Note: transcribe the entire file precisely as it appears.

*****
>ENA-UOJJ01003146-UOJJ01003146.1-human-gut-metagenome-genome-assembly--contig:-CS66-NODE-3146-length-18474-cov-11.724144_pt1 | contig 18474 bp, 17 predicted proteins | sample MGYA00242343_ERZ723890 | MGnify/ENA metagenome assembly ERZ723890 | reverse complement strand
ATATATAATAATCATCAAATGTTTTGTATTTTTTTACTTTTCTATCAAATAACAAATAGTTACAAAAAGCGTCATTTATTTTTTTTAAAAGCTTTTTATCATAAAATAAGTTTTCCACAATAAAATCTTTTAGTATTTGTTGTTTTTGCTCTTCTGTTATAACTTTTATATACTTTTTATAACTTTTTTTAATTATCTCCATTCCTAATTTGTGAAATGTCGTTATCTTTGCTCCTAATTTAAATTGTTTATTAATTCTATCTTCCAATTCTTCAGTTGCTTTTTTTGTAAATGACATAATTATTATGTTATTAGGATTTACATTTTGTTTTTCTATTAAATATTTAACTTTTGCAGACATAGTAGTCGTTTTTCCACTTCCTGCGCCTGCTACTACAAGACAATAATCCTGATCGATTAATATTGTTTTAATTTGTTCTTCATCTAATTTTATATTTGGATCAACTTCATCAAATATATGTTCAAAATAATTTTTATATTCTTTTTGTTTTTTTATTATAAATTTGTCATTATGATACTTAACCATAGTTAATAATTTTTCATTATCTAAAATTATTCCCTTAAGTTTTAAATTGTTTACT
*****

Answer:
>ENA-UOJJ01003146-UOJJ01003146.1-human-gut-metagenome-genome-assembly--contig:-CS66-NODE-3146-length-18474-cov-11.724144_pt1 | contig 18474 bp, 17 predicted proteins | sample MGYA00242343_ERZ723890 | MGnify/ENA metagenome assembly ERZ723890 | reverse complement strand
ATATATAATAATCATCAAATGTTTTGTATTTTTTTACTTTTCTATCAAATAACAAATAGTTACAAAAAGCGTCATTTATTTTTTTTAAAAGCTTTTTATCATAAAATAAGTTTTCCACAATAAAATCTTTTAGTATTTGTTGTTTTTGCTCTTCTGTTATAACTTTTATATACTTTTTATAACTTTTTTTAATTATCTCCATTCCTAATTTGTGAAATGTCGTTATCTTTGCTCCTAATTTAAATTGTTTATTAATTCTATCTTCCAATTCTTCAGTTGCTTTTTTTGTAAATGACATAATTATTATGTTATTAGGATTTACATTTTGTTTTTCTATTAAATATTTAACTTTTGCAGACATAGTAGTCGTTTTTCCACTTCCTGCGCCTGCTACTACAAGACAATAATCCTGATCGATTAATATTGTTTTAATTTGTTCTTCATCTAATTTTATATTTGGATCAACTTCATCAAATATATGTTCAAAATAATTTTTATATTCTTTTTGTTTTTTTATTATAAATTTGTCATTATGATACTTAACCATAGTTAATAATTTTTCATTATCTAAAATTATTCCCTTAAGTTTTAAATTGTTTACT